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How to use IntelliJ Idea to write and debug Groovy scripts

Posted April 24, 2013 by Giampiero Granatella

In this post we are going to see how to develop applications using IntelliJ Idea and Portofino 4. The traditional development of a web application in IntelliJ Idea requires the creation of a web project and its deployment on an application server such as Tomcat. This is certainly possible even with Portofino, but it has two drawbacks: first redeployment is slow and second this life cycle loses the capability of Groovy scripts to be edited on live systems.

In this post we propose the idea to create a project that points to the web application running under Tomcat. Therefore we can harness the power of the IDE and to maintain the capability to make changes on the live system without redeploy.

Why use an IDE? Portofino can be managed only through a browser and, optionally, with a text editor. But the use of an IDE such as IntelliJ Idea, facilitates to create and edit xml pages, jsp and groovy scripts. With IntelliJ Idea we can debug Groovy scripts, browse and search classes, have syntax highlighting, auto-completion, import and automatic functions refactoring.

Note, during the realization of this post I used IntelliJ Idea 12 "Community Edition". 

Project setup

Within Idea, we create a new project.
 
 
 
Select Java Module, set the "Project Name" and use the war expanded under Tomcat (ROOT direcetory) as "Project Location". Then click on "Next"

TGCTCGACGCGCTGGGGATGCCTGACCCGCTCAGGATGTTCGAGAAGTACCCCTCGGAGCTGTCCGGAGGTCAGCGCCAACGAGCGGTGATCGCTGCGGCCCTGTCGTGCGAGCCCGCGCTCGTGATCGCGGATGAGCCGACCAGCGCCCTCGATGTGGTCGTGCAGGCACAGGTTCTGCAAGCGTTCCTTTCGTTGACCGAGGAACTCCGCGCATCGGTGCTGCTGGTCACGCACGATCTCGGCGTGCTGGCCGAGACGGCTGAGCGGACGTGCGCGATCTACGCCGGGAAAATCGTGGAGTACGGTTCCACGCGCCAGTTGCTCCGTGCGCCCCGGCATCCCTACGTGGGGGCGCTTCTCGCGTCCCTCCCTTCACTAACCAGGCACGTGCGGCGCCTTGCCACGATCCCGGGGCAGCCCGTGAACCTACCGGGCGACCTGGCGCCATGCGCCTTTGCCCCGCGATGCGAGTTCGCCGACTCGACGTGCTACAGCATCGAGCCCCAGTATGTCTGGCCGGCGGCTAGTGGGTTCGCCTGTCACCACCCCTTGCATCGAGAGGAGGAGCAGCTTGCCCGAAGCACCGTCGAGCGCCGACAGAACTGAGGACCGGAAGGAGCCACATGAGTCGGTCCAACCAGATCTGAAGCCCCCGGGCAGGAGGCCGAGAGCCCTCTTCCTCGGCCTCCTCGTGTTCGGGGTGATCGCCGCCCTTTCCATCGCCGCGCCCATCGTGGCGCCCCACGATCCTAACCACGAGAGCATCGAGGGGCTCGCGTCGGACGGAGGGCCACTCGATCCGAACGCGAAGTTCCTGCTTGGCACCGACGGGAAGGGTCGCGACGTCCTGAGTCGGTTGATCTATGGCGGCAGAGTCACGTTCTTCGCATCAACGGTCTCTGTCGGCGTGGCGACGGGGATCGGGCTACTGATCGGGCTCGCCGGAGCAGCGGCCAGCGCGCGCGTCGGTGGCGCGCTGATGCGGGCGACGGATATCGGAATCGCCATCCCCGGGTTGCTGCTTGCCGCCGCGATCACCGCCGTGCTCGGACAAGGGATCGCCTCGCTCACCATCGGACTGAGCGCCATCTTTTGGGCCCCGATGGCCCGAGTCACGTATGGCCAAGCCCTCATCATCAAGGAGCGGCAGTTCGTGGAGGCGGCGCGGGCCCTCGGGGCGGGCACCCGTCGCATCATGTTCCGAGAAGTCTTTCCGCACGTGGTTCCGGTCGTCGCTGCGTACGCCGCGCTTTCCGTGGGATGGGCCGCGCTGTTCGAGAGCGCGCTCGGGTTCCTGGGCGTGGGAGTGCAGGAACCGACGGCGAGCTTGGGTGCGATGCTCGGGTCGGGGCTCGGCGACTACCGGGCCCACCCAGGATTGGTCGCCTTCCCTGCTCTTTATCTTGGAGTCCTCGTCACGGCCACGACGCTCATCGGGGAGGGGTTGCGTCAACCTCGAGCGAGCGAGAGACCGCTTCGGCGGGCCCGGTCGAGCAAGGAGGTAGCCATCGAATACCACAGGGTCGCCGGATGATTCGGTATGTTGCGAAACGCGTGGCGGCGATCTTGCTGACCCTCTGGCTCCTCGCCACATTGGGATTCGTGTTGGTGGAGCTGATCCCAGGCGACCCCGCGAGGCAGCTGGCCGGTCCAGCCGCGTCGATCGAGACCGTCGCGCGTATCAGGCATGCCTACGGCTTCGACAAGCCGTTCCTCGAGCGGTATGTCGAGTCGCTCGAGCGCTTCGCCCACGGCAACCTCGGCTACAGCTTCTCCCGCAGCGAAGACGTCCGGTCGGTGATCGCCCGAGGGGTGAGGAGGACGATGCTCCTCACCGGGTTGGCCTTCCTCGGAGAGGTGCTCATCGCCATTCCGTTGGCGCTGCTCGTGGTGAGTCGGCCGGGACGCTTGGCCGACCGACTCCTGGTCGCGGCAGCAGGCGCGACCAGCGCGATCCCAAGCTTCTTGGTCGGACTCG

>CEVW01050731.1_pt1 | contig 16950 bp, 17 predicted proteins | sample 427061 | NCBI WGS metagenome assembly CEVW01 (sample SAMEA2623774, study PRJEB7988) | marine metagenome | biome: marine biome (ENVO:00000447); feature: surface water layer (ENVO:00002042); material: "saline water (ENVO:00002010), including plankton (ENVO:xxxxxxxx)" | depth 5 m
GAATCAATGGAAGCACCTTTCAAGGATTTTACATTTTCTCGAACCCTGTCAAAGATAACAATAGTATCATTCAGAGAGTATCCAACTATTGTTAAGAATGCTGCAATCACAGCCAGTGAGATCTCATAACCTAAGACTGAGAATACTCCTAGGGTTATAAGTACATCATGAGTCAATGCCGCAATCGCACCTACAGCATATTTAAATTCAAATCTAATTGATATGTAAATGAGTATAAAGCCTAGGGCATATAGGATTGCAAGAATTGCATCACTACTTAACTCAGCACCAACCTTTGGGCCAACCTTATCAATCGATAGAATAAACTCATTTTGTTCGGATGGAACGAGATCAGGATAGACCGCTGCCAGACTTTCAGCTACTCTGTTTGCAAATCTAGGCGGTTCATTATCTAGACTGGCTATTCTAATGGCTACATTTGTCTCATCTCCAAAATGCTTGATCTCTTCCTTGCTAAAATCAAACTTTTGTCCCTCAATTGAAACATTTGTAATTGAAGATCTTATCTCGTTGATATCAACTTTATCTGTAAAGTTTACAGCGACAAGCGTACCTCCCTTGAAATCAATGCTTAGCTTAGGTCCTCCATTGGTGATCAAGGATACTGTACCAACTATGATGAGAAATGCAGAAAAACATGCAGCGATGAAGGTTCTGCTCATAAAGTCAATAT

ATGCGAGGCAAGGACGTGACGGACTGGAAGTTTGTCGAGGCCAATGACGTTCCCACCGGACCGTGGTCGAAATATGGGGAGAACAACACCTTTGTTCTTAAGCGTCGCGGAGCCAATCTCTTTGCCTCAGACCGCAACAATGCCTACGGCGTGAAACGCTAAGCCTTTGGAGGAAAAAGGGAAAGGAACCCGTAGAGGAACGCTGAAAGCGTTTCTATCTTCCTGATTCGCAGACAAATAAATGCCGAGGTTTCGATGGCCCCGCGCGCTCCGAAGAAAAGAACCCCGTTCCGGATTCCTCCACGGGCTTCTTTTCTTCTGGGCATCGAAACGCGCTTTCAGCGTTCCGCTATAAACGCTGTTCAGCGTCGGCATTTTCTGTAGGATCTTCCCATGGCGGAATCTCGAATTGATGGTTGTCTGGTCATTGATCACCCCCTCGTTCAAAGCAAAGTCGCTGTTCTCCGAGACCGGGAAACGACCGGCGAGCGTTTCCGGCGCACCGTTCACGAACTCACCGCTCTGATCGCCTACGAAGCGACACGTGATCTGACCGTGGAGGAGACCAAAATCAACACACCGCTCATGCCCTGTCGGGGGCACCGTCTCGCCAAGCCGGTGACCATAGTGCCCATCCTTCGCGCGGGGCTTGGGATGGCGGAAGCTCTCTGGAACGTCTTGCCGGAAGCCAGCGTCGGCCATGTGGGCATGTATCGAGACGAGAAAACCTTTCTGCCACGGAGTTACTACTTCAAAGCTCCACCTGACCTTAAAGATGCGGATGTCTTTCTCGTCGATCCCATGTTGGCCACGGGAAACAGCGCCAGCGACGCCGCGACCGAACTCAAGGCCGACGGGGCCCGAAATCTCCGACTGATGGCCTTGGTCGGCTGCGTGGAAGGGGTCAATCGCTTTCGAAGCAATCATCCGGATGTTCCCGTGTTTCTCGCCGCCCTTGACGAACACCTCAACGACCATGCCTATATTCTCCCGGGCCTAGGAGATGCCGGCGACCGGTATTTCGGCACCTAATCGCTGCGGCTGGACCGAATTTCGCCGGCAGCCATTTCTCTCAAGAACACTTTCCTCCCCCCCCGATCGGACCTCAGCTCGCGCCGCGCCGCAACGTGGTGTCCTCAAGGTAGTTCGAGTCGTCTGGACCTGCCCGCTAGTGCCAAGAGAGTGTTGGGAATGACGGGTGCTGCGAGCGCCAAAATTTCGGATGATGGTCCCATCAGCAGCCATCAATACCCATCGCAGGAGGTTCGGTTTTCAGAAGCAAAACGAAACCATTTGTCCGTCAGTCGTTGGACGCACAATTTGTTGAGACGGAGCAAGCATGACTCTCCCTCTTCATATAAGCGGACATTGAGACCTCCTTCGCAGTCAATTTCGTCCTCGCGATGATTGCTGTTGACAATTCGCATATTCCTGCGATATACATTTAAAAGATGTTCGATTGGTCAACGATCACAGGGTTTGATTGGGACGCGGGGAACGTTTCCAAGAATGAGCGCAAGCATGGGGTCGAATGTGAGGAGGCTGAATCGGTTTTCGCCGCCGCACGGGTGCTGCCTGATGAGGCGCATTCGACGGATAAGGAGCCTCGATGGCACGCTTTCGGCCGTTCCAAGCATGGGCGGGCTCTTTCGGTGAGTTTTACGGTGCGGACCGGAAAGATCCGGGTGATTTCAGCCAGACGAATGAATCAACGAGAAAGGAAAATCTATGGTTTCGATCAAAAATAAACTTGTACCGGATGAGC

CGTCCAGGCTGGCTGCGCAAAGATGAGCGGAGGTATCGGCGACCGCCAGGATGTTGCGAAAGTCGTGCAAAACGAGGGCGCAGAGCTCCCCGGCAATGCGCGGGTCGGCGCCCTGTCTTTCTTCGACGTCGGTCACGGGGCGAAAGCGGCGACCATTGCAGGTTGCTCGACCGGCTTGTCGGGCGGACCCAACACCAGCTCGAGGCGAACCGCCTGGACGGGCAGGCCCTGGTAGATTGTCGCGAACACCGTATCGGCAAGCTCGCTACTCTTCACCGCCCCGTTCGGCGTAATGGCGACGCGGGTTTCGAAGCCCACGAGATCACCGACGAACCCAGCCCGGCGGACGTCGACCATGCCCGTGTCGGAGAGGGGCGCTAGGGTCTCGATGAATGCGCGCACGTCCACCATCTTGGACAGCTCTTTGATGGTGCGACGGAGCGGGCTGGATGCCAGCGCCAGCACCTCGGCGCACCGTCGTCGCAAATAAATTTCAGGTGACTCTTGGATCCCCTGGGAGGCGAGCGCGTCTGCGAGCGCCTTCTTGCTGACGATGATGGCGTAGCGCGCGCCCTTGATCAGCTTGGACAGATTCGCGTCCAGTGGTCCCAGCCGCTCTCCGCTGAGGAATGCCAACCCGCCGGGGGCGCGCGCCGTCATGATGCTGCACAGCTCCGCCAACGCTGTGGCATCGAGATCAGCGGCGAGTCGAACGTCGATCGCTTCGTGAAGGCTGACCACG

You can skip Groovy configuration (we'll configure it later) and click on "Finish".
 
Now we set the project structure, we are going to set where sources will located (Groovy scripts)  and the libraries of our web project.
Click on the button "Project strucure."
 
 
For sources, click on "Modules" and set the directory "apps / default / groovy" as the source directory.
 
 
Again in the project structure, create a new library "lib" in which upload the jar is in the WEB-INF/lib directory and the jar in the lib directory of Apache Tomcat.
 
 
Now, our project is ready to be modified with IntelliJ Idea and Groovy scripts can use the colored code, the syntax checking and auto imports.
 
 
 

Remote debug

 

Next step is to use IntelliJ Idea to debug our live application. To do this we need:

  1. configure Tomcat to start in debug mode
  2. configure Idea to connect to the remote server
For these steps you can refer to http://wiki.apache.org/tomcat/FAQ/Developing.
 
To activate debug mode,  set two environment variables and starting Tomcat as shown below (the following code is for Linux or Mac)
export JPDA_ADDRESS=5005

export JPDA_TRANSPORT=dt_socket

bin/catalina.sh jpda start
 
Now configure the remote server IntelliJ Idea click on "Edit Configurations ...".
 
 
We define a new "Remote", give it a name and verify the host and the port (5005 is the value of the variable JPDA_ADDRESS previously set).
 
 
And that's it. Put a break point on the file security.groovy, we log in and see the debugging IntelliJ running.
 

Conclusions

In this post we configured Idea to develop live web applications in Portofino. Developing with an IDE has many advantages, first of all the possibility to debug your live application.

You can use other Java IDEs,  the configuration is similar to what done in this post.

 

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